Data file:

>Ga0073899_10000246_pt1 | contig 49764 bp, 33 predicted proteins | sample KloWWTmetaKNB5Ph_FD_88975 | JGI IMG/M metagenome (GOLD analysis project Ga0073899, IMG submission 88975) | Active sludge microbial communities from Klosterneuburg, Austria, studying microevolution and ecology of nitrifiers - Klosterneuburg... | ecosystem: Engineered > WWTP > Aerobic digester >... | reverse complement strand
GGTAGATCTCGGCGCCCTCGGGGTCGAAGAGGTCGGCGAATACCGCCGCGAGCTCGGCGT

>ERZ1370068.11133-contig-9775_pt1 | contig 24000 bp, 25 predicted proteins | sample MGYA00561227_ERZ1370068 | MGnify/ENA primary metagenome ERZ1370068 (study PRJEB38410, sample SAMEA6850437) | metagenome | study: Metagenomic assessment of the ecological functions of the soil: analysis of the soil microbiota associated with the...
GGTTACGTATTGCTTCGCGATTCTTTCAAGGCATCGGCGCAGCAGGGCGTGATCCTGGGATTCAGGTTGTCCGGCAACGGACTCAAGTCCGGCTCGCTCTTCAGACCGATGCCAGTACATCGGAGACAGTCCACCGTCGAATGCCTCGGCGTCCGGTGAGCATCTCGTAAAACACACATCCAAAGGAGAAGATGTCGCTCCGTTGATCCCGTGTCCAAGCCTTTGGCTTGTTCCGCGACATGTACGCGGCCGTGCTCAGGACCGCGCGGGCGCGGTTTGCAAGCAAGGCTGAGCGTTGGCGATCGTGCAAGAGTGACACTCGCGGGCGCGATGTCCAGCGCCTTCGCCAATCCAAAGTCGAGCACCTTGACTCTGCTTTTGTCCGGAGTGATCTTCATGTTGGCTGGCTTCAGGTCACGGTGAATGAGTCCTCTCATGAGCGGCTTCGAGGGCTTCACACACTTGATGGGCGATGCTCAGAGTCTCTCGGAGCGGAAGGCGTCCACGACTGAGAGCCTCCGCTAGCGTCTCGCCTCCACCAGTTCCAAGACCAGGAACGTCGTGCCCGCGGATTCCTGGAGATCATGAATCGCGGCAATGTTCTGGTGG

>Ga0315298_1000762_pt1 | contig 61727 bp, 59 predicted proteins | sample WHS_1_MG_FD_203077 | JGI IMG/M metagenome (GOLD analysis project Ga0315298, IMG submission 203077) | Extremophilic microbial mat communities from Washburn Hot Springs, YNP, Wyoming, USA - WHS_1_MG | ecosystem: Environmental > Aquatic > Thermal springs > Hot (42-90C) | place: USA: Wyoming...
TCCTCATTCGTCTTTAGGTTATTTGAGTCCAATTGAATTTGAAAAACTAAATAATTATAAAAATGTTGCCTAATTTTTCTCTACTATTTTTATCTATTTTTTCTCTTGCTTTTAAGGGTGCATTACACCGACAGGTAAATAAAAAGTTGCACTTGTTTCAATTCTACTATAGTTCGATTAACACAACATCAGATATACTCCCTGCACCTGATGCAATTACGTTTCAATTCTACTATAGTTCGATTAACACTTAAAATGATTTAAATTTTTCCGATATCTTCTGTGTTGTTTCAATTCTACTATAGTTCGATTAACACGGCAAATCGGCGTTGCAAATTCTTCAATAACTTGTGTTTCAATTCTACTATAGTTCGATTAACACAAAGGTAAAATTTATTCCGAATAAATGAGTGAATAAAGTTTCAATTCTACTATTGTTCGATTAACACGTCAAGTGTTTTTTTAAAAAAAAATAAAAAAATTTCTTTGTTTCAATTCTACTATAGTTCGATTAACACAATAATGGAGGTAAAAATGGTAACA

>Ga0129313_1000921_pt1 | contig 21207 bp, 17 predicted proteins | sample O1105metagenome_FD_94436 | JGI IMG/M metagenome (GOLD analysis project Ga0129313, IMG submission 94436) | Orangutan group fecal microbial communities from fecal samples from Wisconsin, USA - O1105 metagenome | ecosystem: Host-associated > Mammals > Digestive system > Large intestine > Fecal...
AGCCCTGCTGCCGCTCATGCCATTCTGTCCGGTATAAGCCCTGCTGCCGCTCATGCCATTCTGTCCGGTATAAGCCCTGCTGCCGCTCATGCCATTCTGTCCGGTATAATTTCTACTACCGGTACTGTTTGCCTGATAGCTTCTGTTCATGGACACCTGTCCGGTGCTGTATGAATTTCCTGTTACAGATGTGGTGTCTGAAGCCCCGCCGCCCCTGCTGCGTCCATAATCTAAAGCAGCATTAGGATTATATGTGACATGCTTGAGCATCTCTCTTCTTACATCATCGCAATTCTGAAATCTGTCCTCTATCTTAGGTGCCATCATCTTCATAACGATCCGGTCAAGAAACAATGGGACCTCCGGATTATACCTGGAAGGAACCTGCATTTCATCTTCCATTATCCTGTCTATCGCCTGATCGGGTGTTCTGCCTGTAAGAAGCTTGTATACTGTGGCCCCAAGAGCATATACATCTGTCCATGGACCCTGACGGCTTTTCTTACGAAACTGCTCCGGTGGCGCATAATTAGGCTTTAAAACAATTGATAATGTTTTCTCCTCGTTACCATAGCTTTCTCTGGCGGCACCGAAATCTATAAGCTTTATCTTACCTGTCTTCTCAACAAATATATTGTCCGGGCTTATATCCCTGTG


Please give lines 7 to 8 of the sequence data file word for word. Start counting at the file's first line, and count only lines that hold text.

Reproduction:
>Ga0129313_1000921_pt1 | contig 21207 bp, 17 predicted proteins | sample O1105metagenome_FD_94436 | JGI IMG/M metagenome (GOLD analysis project Ga0129313, IMG submission 94436) | Orangutan group fecal microbial communities from fecal samples from Wisconsin, USA - O1105 metagenome | ecosystem: Host-associated > Mammals > Digestive system > Large intestine > Fecal...
AGCCCTGCTGCCGCTCATGCCATTCTGTCCGGTATAAGCCCTGCTGCCGCTCATGCCATTCTGTCCGGTATAAGCCCTGCTGCCGCTCATGCCATTCTGTCCGGTATAATTTCTACTACCGGTACTGTTTGCCTGATAGCTTCTGTTCATGGACACCTGTCCGGTGCTGTATGAATTTCCTGTTACAGATGTGGTGTCTGAAGCCCCGCCGCCCCTGCTGCGTCCATAATCTAAAGCAGCATTAGGATTATATGTGACATGCTTGAGCATCTCTCTTCTTACATCATCGCAATTCTGAAATCTGTCCTCTATCTTAGGTGCCATCATCTTCATAACGATCCGGTCAAGAAACAATGGGACCTCCGGATTATACCTGGAAGGAACCTGCATTTCATCTTCCATTATCCTGTCTATCGCCTGATCGGGTGTTCTGCCTGTAAGAAGCTTGTATACTGTGGCCCCAAGAGCATATACATCTGTCCATGGACCCTGACGGCTTTTCTTACGAAACTGCTCCGGTGGCGCATAATTAGGCTTTAAAACAATTGATAATGTTTTCTCCTCGTTACCATAGCTTTCTCTGGCGGCACCGAAATCTATAAGCTTTATCTTACCTGTCTTCTCAACAAATATATTGTCCGGGCTTATATCCCTGTG